Advanced Courses and Scientific Conferences in partnership with FutureLearn launch a third online course – Bacterial Genomes: Accessing and Analysing Microbial Genome Data

10 September 2018

Introducing Artemis - Bridging the gap between sequenced data and biological understanding

For years researchers have been trying to accurately interpret the biological significance of all their sequenced data in a meaningful manner, building on current understanding and furthering research.

With initiatives such as the 100K Pathogen Genome Project there is a wealth of large bacterial genome data sets being produced. . But their real biological value relies on researchers being able to visualise, browse and annotate this data effectively, using high-quality tools.

One of these genome browser and annotation tools, written specifically for the interrogation of smaller pathogens, archaea and lower eukaryotes, is Artemis; aptly named after the Greek goddess of the hunt.

What makes Artemis so powerful?

Artemis Genome Browser
Artemis Genome Browser

For scientists involved in the genome sequencing of small bacterial genomes it’s often the quality of the curated data that determines its success in helping the community understand more about disease-causing bacteria and how to track them. Raw sequence data offers little value to wider scientific understanding if it isn’t properly analysed using appropriate annotation tools to extract its biological importance.

Artemis is an annotation tool developed by researchers at the Wellcome Sanger Institute, as well as an active community of laboratory biologists and genome curators, built specifically around the needs of scientists, and with smaller (pathogen) genomes in mind.
One of these leading Sanger Institute researchers is Dr Julian Parkhill, Head of infection Genomics and a Senior Group Leader. Using Artemis during its early developmental phase to annotate Campylobacter jejuni, he was able to provide live scenario feedback to optimise the completion of this software, pushing its boundaries and actively cultivating a tool responsive to the community it was being designed for.

You can hear from Professor Julian Parkhill about the evolution of Artemis by enrolling on our forthcoming online course – Bacterial Genomes: Accessing and Analysing Genome Data, and listening to the interviews with our leading researchers.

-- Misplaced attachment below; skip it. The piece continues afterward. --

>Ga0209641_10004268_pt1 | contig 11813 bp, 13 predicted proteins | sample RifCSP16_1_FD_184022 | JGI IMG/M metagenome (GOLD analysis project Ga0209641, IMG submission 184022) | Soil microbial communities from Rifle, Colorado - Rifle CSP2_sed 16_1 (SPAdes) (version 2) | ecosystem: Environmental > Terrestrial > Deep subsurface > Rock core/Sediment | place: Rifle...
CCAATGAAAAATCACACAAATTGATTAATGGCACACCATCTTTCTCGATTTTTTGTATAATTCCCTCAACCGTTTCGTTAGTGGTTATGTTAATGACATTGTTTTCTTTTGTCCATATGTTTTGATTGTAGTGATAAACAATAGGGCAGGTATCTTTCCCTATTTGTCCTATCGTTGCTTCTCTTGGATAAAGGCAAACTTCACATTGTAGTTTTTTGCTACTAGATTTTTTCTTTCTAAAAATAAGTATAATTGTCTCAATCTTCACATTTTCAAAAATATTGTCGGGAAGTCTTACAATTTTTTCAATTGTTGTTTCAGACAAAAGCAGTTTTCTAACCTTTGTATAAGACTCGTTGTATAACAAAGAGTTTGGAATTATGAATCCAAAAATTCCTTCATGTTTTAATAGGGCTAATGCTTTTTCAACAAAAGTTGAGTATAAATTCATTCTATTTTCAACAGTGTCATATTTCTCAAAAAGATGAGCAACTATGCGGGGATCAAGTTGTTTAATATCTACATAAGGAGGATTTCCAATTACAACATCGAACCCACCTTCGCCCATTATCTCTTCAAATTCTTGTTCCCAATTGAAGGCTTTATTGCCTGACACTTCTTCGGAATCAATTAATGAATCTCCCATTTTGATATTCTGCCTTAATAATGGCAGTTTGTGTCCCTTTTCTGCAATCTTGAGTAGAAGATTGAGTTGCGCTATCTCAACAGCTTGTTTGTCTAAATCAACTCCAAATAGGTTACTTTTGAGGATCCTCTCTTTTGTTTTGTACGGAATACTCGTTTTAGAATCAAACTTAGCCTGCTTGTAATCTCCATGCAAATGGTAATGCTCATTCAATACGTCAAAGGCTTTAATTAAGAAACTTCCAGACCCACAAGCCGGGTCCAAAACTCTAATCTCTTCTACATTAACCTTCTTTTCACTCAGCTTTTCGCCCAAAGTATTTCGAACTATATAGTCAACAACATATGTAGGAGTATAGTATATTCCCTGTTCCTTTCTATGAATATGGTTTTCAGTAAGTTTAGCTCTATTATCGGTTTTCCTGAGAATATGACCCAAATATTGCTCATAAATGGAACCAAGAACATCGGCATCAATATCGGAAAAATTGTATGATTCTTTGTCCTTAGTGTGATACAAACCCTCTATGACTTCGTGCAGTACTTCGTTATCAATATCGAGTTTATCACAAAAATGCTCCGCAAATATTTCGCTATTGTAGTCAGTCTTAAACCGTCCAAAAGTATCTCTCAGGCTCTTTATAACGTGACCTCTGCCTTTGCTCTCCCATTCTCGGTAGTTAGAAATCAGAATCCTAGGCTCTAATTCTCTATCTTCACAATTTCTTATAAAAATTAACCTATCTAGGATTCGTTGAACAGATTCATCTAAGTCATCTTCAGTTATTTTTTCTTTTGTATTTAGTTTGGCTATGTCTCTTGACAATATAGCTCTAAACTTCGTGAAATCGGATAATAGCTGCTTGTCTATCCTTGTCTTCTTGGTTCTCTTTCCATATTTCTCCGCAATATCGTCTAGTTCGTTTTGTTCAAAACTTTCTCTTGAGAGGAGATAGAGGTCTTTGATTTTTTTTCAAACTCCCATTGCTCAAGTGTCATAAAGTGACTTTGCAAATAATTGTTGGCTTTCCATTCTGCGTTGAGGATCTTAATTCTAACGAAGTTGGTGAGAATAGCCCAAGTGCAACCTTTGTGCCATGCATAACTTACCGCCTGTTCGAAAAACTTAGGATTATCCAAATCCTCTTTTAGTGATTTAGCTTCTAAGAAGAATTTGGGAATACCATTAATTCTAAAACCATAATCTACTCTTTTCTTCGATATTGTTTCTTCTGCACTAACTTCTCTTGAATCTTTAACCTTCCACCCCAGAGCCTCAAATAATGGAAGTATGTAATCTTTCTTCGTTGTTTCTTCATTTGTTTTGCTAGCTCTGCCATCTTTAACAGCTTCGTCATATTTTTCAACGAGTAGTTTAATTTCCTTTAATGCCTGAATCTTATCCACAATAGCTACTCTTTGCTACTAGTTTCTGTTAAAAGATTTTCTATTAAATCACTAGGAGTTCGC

Its focus on small pathogen genomes, with a six frame translation representation ability, enables it to interrogate and visualise this kind of data to a greater level of comparative analysis than is often possible with alternative genome browsers. It’s this that gives Artemis its versatility and makes it the annotation tool of choice for many scientists involved in the exploration of bacterial pathogen genomes.

“We use Artemis to visualise outputs from TraDIS experiments (a mutagenesis-based technique that allows you to very quickly profile the effects of different mutations on all of the genes in the genome at the same time). Artemis is fantastic because it allows you to follow up in a really high level of detail, because you can see the location of every mutation in your experience before and after infection.” – Dr Francesca Short (Scientist, Wellcome Sanger Institute)

Where can you learn more about the scientific value of Artemis?
Artemis is more than just an annotation tool – it enables scientists to bring their work to life and share new understanding visually.

Discovering how a tool like Artemis really works is the key to demonstrating how microbial bioinformatics delivers value in the real-world, and how sequenced data is taken from a raw format and interpreted.

Advanced Courses and Scientific Conferences, in partnership with FutureLearn the digital and social learning experts, will be launching a third online course, Bacterial Genomes: Accessing and Analysing Microbial Genome Data on 17 September, 2018. This internationally accessible, free online course will provide a detailed understanding of how genomic data and computational tools can help us to understand and track disease-causing bacteria, contributing to diagnosis and healthcare options. The course will demonstrate the analytical power of Artemis when exploring the genomic features of pathogens, and investigating whole bacterial genomes, as well as specific genes and proteins.

Sponsored by Advanced Courses and Scientific Conferences, the course is offered with full access completely free, including assessment and certification.

This course is designed for anyone with an interest in learning how to use tools to investigate bacterial genomes, and acquire bioinformatics skills to evaluate the role of microbial genes in disease.

The course will also be of interest to undergraduates, post-graduates, researchers, bioinformaticians, microbiologists, and healthcare professionals. In addition, the course is a powerful learning tool for Higher Education teachers looking for innovative methods to introduce genomic annotation and genome browsers to their students. Ideal for inclusive in class reading lists, or integration into lesson plans or lecture programmes.

Enrol today: http://bit.ly/2LQoWWx

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